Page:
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May 18, 2022

Fertility impact questions swirl as breast cancer clinical trials recruit younger patients

Clinical Trials Arena spoke to experts who point to how additional study design parameters can measure and alleviate fertility risk.

By Urtė Fultinavičiūtė

The effect of breast cancer therapy on fertility may have to be accommodated in future clinical trials owing to the trend of more younger patients participating in studies.

Many breast cancer clinical trials do not take fertility into account, but with clinical trials skewing younger, it is necessary to consider it as a trial endpoint, says Baylor College of Medicine oncology associate professor Dr Bora Lim. Having any measure that indicates fertility protection and ability to get pregnant after the trial will benefit not only the participants but can also be used for marketing of the drug if approved, Lim tells Clinical Trials Arena.

Such measures can be as straightforward as follow-up questions, but in-depth patient assessments on fertility would improve the clinical trial design, notes Dana-Farber Cancer Institute breast cancer medical oncologist Dr Ann Partridge. An intervention’s side effect profile is not complete if there is limited information on ovarian function, Partridge explained.

To reduce therapeutic impact on the ovaries, breast cancer clinical trials should consider the administration of LHRH antagonists, Lim adds. LHRH antagonists stop ovaries from producing oestrogen and progesterone, thus putting the eggs to sleep. The eggs are therefore protected from the cancer medication, which is designed to kill any renewing cells. “If the patient gets a chance of stopping the [cancer] treatment, this opens the door for them to get pregnant,” she explains.

Supportive measures like fertility consultations are needed if patients might be exposed to potential ovarian harm in a clinical trial, Lim notes. Pharma companies should consider financial support to trial patients who are interested in seeking in vitro fertilisation, she adds.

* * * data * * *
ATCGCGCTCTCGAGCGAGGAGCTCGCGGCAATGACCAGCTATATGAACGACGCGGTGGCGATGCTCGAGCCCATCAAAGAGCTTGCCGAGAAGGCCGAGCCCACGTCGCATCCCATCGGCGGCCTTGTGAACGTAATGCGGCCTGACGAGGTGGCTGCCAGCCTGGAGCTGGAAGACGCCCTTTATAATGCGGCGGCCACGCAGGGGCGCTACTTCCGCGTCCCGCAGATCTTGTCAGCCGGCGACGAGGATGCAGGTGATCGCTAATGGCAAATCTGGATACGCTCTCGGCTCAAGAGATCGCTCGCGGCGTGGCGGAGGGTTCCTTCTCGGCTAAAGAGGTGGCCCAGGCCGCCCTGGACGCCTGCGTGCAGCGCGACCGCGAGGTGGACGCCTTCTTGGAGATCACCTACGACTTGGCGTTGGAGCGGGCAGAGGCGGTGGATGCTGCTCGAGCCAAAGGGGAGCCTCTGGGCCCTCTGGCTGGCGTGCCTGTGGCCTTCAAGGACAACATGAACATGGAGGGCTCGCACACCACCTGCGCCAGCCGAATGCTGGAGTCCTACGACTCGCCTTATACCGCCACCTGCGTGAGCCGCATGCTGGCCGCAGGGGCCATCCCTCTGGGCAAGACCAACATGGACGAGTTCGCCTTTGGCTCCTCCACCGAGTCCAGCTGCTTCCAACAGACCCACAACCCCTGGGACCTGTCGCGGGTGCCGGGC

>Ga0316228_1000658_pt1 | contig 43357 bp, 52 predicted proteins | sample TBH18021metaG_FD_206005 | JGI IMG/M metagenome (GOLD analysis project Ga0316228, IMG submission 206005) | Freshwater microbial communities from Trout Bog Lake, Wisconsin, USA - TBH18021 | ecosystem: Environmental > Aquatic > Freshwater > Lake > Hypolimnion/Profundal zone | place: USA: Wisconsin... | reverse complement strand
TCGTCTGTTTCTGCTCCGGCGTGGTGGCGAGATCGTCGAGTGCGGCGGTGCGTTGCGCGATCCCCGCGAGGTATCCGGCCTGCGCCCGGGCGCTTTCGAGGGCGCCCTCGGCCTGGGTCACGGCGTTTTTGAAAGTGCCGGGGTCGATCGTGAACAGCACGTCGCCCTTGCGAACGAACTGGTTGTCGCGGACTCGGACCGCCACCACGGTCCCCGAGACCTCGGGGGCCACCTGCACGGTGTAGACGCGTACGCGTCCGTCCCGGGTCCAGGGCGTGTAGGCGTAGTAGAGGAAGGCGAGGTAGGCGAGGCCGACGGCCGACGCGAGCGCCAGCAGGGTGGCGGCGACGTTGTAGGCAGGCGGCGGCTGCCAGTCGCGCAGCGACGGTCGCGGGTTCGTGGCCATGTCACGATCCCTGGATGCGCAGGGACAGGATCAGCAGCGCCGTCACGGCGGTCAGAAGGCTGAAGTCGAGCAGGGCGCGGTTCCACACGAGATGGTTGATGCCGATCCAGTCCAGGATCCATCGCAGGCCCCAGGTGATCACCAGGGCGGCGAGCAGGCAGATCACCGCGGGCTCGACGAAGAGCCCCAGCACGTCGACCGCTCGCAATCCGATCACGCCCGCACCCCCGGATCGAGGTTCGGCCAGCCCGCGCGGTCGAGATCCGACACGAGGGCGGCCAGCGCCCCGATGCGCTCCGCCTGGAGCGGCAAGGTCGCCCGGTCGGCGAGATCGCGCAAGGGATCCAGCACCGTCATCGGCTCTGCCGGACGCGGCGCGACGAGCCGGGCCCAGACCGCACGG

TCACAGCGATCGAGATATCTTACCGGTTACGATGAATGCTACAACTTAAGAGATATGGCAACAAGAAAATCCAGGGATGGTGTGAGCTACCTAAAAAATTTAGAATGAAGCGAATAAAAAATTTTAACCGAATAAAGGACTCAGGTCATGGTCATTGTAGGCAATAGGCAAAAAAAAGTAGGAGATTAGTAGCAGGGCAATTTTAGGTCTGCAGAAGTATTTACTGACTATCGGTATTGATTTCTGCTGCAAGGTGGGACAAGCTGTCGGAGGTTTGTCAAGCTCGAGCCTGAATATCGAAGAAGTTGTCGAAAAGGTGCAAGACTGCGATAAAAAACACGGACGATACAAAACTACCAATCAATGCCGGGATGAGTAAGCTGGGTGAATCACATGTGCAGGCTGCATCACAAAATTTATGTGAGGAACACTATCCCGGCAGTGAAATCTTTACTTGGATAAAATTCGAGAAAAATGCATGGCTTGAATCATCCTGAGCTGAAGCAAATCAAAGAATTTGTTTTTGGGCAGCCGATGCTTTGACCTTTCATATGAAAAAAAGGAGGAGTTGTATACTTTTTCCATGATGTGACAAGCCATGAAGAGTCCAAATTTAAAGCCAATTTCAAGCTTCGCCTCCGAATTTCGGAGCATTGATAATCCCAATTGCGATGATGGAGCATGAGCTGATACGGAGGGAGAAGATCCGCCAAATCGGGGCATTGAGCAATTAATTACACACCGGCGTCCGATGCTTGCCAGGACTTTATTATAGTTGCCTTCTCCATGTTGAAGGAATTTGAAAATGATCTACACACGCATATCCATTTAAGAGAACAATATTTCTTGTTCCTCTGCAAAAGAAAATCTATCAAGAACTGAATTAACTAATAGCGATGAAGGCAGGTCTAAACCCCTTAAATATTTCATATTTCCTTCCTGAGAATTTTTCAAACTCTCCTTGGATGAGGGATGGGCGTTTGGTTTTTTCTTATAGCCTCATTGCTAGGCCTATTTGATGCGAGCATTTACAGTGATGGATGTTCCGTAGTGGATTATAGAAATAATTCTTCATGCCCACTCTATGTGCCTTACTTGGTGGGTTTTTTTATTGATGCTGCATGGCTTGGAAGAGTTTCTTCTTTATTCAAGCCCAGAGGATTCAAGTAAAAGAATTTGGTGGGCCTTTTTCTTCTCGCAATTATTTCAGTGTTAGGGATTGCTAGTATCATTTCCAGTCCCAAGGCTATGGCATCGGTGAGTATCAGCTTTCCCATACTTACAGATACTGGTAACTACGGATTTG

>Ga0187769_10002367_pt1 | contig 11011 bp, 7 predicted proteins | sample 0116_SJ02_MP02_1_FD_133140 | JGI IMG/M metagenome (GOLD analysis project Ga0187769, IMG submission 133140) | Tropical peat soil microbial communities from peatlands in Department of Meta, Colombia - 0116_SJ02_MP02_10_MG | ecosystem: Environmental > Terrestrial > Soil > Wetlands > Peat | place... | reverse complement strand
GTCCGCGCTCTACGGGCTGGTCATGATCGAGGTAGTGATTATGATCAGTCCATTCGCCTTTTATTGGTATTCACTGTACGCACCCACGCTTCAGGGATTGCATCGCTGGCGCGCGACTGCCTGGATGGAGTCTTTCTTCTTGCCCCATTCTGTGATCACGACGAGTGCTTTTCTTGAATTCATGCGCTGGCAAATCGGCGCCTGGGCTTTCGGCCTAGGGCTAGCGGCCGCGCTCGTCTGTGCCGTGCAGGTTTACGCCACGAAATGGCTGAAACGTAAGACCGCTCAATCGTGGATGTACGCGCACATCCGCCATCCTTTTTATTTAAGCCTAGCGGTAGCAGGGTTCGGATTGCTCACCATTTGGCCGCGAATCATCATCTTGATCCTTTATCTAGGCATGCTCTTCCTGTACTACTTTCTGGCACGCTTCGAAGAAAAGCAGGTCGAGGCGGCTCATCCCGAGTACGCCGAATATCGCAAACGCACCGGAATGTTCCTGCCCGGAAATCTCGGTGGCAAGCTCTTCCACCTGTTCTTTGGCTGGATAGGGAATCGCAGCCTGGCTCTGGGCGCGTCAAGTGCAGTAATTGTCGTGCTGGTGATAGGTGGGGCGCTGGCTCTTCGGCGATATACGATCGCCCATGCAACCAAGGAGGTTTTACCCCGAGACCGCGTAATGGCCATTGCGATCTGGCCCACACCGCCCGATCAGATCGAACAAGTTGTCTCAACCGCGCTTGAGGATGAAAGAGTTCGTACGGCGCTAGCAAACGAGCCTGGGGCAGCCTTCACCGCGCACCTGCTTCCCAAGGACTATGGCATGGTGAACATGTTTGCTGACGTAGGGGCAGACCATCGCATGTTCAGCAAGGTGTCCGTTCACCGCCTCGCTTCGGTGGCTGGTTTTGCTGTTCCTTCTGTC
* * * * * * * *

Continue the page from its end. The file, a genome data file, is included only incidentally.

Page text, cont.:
Increase of younger breast cancer clinical trial participants

In a global analysis of 2.5 million patient records, the number of women under 60 years old with breast cancer participating in clinical trials noticeably increased from 30% before 2001 to 90% after 2014, according to clinical data company Phesi. There are 2,921 ongoing breast cancer clinical trials and there are 522 in the planning stage, GlobalData’s Clinical Trials Database shows. Most of the studies are in Phase II with 1,226 ongoing or planned trials, with 735 in Phase I and 394 in Phase III. GlobalData is Clinical Trials Arena’s parent company.

Clinical trial sponsors should analyse the data of breast cancer populations to optimise the trial design to better serve targeted cohorts, says Phesi CEO and founder Dr Gen Li. Detailed understanding of participants will give equal opportunities to the younger populations, as well as the older ones, Li adds.

More room needed for younger study participants

Even with real-world patients getting younger, they still need higher representation in clinical trials, Partridge says. Deeper knowledge of breast cancer, leading to increased access to diagnostics, are reasons why there is an increase in diagnosis of breast cancer among younger women, Li notes.

Younger patients have more logistical concerns, such as employment and childcare, Partridge says. These concerns need to be addressed when designing a clinical trial as the study needs to be convenient for every patient, she adds. Breast cancer in younger patients also tends to be more aggressive when the same subtype is compared in older patients, which warrants more enrolment in clinical trials, Lim says.

There is value in targeting younger patients as they are motivated to participate in studies. For example, triple-negative breast cancer has gained intensity in diagnostics but has limited reliable therapies. This results in motivated patients to participate in clinical trials, Li says. Breast cancer patients, especially the younger ones, tend to have higher education who seek out for more information about their disease on the internet or patient network groups rather than simply relying on paternalistic treatments, Lim adds.

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